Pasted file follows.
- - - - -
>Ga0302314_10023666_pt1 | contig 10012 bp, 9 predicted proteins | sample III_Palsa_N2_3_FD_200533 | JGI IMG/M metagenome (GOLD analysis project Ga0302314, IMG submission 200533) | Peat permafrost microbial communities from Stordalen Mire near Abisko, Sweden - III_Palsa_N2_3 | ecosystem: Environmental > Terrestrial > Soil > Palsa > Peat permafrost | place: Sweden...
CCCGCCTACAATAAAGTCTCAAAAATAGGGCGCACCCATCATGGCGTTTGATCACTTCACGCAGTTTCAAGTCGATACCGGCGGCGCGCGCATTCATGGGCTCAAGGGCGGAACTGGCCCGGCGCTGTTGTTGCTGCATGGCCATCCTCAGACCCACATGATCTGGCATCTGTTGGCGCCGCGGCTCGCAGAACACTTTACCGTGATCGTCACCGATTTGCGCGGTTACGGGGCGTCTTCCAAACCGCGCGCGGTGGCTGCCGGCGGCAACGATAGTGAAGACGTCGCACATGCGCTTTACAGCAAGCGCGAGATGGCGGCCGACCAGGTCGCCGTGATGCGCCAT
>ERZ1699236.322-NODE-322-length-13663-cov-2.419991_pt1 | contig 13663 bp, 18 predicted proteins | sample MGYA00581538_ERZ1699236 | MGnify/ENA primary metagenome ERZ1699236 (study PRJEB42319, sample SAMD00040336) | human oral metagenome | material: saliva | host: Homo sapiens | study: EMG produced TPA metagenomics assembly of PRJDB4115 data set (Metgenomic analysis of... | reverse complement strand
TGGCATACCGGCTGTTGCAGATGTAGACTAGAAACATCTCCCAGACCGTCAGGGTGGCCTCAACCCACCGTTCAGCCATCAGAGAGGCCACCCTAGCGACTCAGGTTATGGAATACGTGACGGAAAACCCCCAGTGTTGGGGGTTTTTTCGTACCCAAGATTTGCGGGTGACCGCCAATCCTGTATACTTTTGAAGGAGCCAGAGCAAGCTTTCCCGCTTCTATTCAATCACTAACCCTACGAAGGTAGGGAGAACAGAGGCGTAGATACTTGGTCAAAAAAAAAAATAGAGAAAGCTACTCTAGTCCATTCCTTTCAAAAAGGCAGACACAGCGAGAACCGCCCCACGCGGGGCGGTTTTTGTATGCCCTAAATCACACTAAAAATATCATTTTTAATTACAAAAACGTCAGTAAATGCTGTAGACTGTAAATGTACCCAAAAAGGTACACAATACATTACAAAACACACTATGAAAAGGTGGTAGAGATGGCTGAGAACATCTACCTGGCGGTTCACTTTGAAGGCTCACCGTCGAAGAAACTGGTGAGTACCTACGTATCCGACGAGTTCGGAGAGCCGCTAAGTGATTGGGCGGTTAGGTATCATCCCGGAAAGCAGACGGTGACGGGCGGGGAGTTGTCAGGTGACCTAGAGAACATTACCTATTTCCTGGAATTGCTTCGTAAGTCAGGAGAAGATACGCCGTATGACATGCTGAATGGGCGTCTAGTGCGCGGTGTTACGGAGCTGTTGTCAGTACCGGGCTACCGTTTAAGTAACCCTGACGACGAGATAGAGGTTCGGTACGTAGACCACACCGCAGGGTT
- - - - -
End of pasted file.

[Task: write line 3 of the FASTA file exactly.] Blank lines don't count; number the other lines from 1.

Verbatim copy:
>ERZ1699236.322-NODE-322-length-13663-cov-2.419991_pt1 | contig 13663 bp, 18 predicted proteins | sample MGYA00581538_ERZ1699236 | MGnify/ENA primary metagenome ERZ1699236 (study PRJEB42319, sample SAMD00040336) | human oral metagenome | material: saliva | host: Homo sapiens | study: EMG produced TPA metagenomics assembly of PRJDB4115 data set (Metgenomic analysis of... | reverse complement strand